• In an inversion of the natural order, Rob Waller’s excoriation of architects’ refusal to design for inevitable signage – an instant classic – works much better in its companion blog post than online or in the pages of Eye, where it is pointlessly illustrated by a custom drawing instead of incriminating photographs.

    That words, whether in signs or captions, are an admission of failure seems to be quite a common belief – the utopian vision of universal communication is largely pictorial (viz numerous discussions of data visuali[z]ation). But language is the supreme human ability. I am happy to see words on the door if it avoids the humiliation of trying to push when I should have pulled. And I would rather see the word “Paris” in a film if it averts the accordion music.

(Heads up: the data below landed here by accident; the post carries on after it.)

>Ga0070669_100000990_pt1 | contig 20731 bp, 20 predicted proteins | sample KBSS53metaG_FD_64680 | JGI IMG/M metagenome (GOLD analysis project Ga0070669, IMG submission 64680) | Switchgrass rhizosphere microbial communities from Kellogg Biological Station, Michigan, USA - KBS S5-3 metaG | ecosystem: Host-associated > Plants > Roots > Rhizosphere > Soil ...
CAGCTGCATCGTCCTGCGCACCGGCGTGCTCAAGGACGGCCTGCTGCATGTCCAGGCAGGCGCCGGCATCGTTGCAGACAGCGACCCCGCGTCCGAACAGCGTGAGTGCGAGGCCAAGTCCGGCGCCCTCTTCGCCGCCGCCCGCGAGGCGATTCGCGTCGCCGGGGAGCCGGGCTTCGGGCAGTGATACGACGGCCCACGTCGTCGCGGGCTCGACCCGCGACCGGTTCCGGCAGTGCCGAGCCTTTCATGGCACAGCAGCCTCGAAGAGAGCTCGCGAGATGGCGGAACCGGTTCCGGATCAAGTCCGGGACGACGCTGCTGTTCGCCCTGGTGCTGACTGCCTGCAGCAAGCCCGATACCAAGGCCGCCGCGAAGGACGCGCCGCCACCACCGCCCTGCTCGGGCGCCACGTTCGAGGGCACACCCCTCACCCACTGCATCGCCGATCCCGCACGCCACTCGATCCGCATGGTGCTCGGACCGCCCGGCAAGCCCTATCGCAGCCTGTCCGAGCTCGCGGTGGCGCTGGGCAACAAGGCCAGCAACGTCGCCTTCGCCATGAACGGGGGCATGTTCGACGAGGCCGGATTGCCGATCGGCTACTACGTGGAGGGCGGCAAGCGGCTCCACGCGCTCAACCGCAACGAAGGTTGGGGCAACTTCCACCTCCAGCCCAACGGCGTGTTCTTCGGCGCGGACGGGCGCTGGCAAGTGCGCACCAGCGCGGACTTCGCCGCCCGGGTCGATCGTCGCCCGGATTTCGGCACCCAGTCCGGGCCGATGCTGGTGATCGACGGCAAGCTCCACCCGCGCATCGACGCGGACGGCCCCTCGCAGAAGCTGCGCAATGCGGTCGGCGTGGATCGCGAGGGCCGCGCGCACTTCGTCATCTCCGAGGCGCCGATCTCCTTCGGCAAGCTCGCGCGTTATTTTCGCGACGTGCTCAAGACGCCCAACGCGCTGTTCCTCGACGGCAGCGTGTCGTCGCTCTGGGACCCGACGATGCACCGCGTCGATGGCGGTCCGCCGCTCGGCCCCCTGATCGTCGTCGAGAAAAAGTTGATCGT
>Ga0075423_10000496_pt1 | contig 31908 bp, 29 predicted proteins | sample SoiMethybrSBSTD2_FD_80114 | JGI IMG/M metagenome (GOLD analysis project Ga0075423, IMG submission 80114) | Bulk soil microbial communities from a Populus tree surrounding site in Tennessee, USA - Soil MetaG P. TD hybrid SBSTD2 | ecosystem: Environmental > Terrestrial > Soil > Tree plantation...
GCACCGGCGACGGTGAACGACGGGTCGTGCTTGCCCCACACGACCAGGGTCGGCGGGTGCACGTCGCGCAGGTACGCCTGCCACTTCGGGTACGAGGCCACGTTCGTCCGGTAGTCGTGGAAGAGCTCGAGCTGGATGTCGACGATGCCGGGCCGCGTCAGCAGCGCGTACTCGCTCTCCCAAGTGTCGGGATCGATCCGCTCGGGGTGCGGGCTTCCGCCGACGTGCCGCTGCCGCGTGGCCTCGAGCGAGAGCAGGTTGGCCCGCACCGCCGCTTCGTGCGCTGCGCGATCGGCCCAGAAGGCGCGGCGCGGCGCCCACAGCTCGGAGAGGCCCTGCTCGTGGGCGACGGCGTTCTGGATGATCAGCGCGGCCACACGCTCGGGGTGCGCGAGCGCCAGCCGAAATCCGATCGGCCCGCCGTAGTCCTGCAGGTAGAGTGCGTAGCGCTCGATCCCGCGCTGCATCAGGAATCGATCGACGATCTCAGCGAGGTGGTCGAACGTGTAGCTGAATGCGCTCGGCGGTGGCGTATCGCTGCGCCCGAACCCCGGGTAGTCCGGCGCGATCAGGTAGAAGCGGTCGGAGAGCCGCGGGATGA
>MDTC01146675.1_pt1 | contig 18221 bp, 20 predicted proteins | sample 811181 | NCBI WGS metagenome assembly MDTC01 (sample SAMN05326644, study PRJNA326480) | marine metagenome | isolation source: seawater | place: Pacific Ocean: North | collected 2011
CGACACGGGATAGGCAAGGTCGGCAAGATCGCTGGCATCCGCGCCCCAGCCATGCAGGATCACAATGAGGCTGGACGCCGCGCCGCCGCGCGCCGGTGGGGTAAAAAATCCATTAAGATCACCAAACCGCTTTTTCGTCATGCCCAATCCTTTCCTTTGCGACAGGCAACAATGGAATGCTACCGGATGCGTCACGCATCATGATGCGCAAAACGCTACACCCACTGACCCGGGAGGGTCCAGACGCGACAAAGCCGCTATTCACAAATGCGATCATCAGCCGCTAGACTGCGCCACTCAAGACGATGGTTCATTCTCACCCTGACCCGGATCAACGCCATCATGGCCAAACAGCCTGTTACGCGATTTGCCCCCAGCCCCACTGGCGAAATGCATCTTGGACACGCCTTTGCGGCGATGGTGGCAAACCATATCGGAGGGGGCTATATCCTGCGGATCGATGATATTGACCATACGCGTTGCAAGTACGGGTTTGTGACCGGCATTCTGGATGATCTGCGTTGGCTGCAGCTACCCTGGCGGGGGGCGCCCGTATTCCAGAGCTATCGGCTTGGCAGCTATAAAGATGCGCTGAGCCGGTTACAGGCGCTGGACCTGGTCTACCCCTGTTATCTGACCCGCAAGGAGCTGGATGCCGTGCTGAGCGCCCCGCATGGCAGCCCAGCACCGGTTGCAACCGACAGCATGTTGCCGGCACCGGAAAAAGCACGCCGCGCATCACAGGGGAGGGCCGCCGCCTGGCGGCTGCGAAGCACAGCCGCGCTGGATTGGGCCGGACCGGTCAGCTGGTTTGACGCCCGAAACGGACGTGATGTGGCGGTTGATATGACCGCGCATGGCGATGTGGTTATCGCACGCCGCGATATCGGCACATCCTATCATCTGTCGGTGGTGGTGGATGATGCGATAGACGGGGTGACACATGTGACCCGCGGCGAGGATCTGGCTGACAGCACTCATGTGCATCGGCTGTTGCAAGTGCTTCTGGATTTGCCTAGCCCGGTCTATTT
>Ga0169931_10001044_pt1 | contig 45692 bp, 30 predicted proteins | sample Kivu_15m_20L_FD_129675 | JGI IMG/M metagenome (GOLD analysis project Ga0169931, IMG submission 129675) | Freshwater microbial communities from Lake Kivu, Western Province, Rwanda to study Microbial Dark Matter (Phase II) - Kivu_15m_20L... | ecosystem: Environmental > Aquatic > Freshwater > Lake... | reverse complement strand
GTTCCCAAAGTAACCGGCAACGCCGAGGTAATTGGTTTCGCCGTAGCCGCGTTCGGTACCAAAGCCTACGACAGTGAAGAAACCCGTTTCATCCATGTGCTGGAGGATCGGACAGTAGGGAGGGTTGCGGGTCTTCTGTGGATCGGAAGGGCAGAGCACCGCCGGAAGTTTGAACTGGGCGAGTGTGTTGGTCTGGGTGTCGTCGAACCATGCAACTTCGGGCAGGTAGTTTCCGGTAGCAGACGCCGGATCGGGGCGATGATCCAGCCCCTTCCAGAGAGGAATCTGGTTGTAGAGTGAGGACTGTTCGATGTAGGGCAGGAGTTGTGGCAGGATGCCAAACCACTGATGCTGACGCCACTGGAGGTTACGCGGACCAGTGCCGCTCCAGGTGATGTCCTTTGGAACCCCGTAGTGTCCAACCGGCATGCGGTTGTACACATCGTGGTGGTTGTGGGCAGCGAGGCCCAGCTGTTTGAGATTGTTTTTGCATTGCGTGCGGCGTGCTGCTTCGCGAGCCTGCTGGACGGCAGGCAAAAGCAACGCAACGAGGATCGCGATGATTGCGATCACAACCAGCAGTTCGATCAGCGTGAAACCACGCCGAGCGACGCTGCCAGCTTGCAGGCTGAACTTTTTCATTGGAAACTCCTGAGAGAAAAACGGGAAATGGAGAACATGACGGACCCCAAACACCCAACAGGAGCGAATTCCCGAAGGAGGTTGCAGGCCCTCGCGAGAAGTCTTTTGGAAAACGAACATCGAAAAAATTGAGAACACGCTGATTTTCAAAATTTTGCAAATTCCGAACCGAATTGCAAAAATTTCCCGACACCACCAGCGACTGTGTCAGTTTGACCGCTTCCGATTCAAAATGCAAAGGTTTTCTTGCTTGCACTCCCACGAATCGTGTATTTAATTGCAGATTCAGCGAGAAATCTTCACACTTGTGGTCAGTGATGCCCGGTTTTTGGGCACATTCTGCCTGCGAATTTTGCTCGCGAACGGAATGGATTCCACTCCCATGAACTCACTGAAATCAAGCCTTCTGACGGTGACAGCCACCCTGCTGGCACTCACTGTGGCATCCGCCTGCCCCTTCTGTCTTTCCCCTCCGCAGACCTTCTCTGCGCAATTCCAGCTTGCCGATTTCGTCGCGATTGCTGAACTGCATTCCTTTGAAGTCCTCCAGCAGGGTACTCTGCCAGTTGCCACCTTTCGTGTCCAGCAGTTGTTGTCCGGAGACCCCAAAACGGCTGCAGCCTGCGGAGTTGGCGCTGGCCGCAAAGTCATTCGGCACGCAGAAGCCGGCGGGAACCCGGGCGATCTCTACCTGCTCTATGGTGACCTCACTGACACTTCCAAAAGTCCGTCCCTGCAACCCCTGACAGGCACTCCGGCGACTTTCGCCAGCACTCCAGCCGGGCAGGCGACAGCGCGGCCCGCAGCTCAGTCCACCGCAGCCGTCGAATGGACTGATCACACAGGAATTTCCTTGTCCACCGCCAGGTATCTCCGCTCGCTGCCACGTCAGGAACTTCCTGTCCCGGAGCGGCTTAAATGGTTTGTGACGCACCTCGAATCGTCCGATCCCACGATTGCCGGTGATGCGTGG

• Yet again a British design publication acts as though everyone knows what “CND” refers to. The Neville Brody books took this to insane extremes. I pored over every word looking for an expansion of the acronym, but there wasn’t one, and there was absolutely no way to look it up in the era those books came out. It is such a deep-seated assumption that graphic designers are opposed to nuclear power that obviously every possible reader knows the Coalition for Nuclear Disarmament by abbreviation.

    Ah. No, I see it’s actually Campaign for. But nobody else is going to make that mistake, obviously.

  • Worst paragraph in the history of graphic-design criticism (in a review of a St. Bride conference):